If you and your spouse are struggling and would like help on your journey, please feel free to contact us! Or, if you’re a wife and need some extra help from another wife who’s walked through what you have, head on over to the “Support for Wives” section and shoot Tracey a message by filling out the contact form. All communication is strictly confidential.
This one hits me in the gut every time. Why?
Because we are Barabbas.
While the following article is secular in nature, it presents some VERY interesting observations on addiction and perhaps some answers to help individuals find more freedom than they ever knew. Enjoy!
Do Stronger Human Connections Immunise Us Against Emotional Distress?
Right now an exciting new perspective on addiction is emerging. Johann Harri, author of Chasing The Scream, recently captured widespread public interest with his Ted talk Everything You Know About Addiction Is Wrong, where he concluded with this powerful statement:
The opposite of addiction is not sobriety. The opposite of addiction is connection. – Johann Harri
These sentiments are augmented by a growing number of experts, including addiction specialist Dr Gabor Maté, who cites ’emotional loss and trauma’ as the core of addiction. Compare this ’emotional loss’ to Johan Harri’s idea about lack of connection and it is clear they’re talking about a similar emotional condition.
If connection is the opposite of addiction, then an examination of the neuroscience of human connection is in order. Published in 2000, A General Theory Of Love is a collaboration between three professors of psychiatry at the University of California in San Francisco. A General Theory Of Love reveals that humans require social connection for optimal brain development, and that babies cared for in a loving environment are psychological and neurologically ‘immunised’ by love. When things get difficult in adult life, the neural wiring developed from a love-filled childhood leads to increased emotional resilience in adult life. Conversely, those who grow up in an environment where loving care is unstable or absent are less likely to be resilient in the face of emotional distress.
ow does this relate to addiction? Gabor Maté observes an extremely high rate of childhood trauma in the addicts he works with and trauma is the extreme opposite of growing up in a consistently safe and loving environment. He asserts that it is extremely common for people with addictions to have a reduced capacity for dealing with emotional distress, hence an increased risk of drug-dependence.
How Our Ability To Connect Is Impaired By Trauma
Trauma is well-known to cause interruption to healthy neural wiring, in both the developing and mature brain. A deeper issue here is that people who have suffered trauma, particularly children, can be left with an underlying sense that the world is no longer safe, or that people can no longer be trusted. This erosion (or complete destruction) of a sense of trust, that our family, community and society will keep us safe, results in isolation – leading to the very lack of connection Johann Harri suggests is the opposite of addiction. People who use drugs compulsively do so to avoid the pain of past trauma and to replace the absence of connection in their life.
Social Solutions To Addiction
The solution to the problem of addiction on a societal level is both simple and fairly easy to implement. If a person is born into a life that is lacking in love and support on a family level, or if due to some other trauma they have become isolated and suffer from addiction, there must be a cultural response to make sure that person knows that they are valued by their society (even if they don’t feel valued by their family). Portugal has demonstrated this with a 50% drop in addiction thanks to programs that are specifically designed to re-create connection between the addict and their community.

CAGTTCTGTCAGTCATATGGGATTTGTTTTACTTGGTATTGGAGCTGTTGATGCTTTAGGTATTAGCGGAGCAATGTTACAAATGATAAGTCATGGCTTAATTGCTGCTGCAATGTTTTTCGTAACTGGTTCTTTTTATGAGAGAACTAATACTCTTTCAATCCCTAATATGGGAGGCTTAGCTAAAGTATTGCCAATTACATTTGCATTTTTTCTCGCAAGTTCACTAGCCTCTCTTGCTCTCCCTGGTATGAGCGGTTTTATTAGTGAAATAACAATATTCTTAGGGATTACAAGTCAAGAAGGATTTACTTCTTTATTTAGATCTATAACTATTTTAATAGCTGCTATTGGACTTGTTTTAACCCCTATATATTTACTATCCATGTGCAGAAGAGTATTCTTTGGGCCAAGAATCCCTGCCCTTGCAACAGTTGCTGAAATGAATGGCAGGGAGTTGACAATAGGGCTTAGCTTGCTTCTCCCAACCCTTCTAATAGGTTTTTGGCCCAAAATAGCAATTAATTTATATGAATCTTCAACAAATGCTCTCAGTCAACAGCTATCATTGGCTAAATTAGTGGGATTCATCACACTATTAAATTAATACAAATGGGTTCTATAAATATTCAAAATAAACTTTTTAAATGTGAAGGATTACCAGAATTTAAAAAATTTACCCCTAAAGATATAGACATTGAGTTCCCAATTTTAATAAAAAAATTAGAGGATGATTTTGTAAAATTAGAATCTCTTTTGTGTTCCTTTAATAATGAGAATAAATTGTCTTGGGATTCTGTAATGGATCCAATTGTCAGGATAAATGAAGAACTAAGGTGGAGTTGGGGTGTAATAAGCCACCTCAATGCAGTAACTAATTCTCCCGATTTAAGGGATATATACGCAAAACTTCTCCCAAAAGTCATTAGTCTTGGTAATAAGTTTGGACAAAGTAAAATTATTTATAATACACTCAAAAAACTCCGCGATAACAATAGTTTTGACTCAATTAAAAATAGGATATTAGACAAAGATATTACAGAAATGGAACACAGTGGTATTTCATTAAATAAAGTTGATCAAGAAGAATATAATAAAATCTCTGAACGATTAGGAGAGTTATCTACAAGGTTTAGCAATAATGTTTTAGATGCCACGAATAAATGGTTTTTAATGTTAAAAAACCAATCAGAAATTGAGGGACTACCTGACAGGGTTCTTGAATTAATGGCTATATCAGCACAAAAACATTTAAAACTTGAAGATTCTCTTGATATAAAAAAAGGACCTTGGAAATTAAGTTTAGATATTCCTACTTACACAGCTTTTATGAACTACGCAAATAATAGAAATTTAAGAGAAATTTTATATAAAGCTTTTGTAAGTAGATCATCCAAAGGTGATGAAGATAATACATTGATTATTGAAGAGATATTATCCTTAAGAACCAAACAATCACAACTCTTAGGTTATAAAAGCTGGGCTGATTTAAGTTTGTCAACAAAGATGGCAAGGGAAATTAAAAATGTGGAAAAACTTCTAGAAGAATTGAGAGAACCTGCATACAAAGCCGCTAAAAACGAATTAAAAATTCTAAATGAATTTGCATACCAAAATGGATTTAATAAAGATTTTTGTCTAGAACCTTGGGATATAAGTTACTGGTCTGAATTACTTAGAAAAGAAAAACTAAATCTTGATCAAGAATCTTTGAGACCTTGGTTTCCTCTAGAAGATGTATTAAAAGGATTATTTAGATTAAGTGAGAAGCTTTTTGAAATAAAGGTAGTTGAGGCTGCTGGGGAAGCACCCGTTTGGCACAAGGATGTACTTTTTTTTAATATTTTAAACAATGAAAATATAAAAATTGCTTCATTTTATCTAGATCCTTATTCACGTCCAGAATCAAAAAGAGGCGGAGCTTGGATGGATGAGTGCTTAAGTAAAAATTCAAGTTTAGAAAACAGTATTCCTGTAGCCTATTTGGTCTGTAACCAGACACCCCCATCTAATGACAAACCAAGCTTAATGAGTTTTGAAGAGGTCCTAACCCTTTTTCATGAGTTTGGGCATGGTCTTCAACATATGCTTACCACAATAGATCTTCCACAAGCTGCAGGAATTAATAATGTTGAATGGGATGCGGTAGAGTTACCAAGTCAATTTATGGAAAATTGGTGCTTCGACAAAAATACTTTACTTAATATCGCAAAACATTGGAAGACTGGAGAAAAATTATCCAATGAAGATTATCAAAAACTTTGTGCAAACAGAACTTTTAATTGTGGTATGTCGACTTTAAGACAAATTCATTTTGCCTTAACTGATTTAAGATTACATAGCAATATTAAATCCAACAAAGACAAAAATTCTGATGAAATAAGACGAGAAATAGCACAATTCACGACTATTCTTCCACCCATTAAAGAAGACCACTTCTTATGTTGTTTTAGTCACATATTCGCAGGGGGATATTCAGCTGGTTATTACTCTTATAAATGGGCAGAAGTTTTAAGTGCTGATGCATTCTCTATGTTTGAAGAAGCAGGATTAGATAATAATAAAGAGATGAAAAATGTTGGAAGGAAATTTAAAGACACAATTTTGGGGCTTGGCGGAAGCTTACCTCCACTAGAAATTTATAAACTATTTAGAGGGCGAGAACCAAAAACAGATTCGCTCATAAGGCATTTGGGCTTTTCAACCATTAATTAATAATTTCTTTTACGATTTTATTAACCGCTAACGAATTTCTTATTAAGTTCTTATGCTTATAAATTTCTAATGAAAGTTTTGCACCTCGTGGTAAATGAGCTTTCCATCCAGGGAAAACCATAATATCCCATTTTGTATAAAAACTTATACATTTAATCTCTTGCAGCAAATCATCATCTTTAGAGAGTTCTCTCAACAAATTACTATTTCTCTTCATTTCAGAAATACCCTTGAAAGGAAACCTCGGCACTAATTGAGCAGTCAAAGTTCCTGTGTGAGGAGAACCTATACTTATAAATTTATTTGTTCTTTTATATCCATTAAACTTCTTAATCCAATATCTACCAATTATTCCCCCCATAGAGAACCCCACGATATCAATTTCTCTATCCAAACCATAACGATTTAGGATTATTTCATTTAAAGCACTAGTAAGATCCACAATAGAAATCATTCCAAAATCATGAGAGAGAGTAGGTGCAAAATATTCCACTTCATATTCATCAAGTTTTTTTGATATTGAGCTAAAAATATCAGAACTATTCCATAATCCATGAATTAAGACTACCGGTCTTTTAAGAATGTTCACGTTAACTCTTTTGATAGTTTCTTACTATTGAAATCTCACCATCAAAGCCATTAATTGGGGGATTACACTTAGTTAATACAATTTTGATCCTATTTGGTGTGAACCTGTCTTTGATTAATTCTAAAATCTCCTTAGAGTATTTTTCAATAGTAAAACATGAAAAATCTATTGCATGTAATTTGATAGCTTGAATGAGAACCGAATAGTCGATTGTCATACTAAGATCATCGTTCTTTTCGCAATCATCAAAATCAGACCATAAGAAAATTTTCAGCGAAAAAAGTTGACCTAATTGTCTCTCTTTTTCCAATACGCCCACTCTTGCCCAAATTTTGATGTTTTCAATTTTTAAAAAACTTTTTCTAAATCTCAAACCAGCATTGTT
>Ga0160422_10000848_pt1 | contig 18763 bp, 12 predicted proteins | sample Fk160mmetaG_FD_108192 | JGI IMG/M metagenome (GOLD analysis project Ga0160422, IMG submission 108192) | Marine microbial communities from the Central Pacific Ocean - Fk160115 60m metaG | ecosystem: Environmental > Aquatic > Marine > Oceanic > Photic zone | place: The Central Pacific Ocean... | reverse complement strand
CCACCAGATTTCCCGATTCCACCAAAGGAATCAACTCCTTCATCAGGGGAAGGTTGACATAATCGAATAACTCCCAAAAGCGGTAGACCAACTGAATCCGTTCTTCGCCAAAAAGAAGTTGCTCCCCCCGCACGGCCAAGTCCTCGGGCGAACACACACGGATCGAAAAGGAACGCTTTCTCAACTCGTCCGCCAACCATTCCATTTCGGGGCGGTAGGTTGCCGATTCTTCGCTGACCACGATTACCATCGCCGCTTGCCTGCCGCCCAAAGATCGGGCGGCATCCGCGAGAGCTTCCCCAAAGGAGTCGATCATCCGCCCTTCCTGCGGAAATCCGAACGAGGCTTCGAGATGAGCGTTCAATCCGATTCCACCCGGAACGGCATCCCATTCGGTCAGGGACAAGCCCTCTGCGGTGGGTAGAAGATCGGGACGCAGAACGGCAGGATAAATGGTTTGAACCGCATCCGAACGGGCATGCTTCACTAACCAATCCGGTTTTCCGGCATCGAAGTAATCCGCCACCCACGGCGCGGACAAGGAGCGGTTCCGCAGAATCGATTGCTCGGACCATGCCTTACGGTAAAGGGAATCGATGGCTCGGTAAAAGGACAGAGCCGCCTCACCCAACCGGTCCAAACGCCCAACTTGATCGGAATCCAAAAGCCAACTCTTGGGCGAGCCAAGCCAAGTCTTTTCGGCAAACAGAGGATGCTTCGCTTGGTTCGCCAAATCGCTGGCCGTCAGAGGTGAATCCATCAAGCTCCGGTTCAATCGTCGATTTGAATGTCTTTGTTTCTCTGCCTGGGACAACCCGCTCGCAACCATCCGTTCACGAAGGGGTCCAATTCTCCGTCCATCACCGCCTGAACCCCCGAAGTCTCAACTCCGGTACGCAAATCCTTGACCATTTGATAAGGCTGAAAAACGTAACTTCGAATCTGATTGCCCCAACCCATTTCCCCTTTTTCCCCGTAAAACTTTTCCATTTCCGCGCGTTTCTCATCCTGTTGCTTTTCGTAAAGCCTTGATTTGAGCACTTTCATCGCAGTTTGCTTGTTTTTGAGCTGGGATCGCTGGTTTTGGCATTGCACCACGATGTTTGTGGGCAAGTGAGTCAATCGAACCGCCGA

Personal Solutions To Addiction
“Ask not why the addiction, but why the pain.”
– Gabor Maté
Recreating bonds is essential in the long term, but human connection is crucial in in the immediate task of clearing trauma. When a person decides to finally face and feel the pain that they may have been avoiding for years or decades, the first steps cannot be done alone.
“You have to be with that pain, but you have to have support.”
– Gabor Maté
This support is essentially the reintroduction of the care and support which is so important in creating the neural structure of emotional-resilience in early life. By doing so, we begin to replace what was missing, and thanks to the revelations of neuroplasticity we now know that you can in fact teach an old dog new tricks; neural rewiring is possible in adult life. Though it is essential for addicts to feel supported in order to finally face and feel the pain they have been trying to avoid, this is ultimately an inner journey that must be taken by the individual.
“Whatever you do, don’t try and escape from your pain, but be with it. Because the attempt to escape from pain creates more pain.”
– The Tibetan Book Of Living And Dying
The Roots Of Healing
When we are young, our parents care for us until we are able to do it for ourselves, after all they won’t be there to do it for us forever. Perhaps, on an emotional level this is also true: our parents love us so that we may learn to do it for ourselves. The programs in Portugal have demonstrated that addicts do remarkably well when they feel valued by their community. Whether they realise it or not, the Portuguese are creating positive limbic modelling by valuing the addicts so they can learn to value themselves. When people are there to provide loving support for an addict wishing to face the emotional pain they carry, they are loving them and caring for them until they can learn do love themselves. With this in mind, perhaps the neural-wiring of emotional resilience developed through the loving reflection of another, once fully developed, could simply be called self-love.